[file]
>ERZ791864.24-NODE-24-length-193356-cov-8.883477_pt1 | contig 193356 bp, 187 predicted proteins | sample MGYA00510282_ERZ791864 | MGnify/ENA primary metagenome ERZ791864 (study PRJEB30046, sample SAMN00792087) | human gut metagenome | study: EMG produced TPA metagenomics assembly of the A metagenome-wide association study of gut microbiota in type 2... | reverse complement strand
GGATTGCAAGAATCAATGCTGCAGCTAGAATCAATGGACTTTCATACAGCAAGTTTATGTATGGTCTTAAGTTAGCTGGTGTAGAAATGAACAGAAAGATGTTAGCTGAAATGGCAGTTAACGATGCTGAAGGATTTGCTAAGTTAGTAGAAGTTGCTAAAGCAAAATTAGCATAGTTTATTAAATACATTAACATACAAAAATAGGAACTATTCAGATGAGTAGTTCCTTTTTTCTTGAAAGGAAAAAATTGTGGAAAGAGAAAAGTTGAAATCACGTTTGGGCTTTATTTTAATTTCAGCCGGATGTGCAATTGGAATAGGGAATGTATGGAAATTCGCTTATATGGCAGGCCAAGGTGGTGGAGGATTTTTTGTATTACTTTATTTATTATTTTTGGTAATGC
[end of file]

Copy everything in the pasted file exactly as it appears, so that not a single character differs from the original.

>ERZ791864.24-NODE-24-length-193356-cov-8.883477_pt1 | contig 193356 bp, 187 predicted proteins | sample MGYA00510282_ERZ791864 | MGnify/ENA primary metagenome ERZ791864 (study PRJEB30046, sample SAMN00792087) | human gut metagenome | study: EMG produced TPA metagenomics assembly of the A metagenome-wide association study of gut microbiota in type 2... | reverse complement strand
GGATTGCAAGAATCAATGCTGCAGCTAGAATCAATGGACTTTCATACAGCAAGTTTATGTATGGTCTTAAGTTAGCTGGTGTAGAAATGAACAGAAAGATGTTAGCTGAAATGGCAGTTAACGATGCTGAAGGATTTGCTAAGTTAGTAGAAGTTGCTAAAGCAAAATTAGCATAGTTTATTAAATACATTAACATACAAAAATAGGAACTATTCAGATGAGTAGTTCCTTTTTTCTTGAAAGGAAAAAATTGTGGAAAGAGAAAAGTTGAAATCACGTTTGGGCTTTATTTTAATTTCAGCCGGATGTGCAATTGGAATAGGGAATGTATGGAAATTCGCTTATATGGCAGGCCAAGGTGGTGGAGGATTTTTTGTATTACTTTATTTATTATTTTTGGTAATGC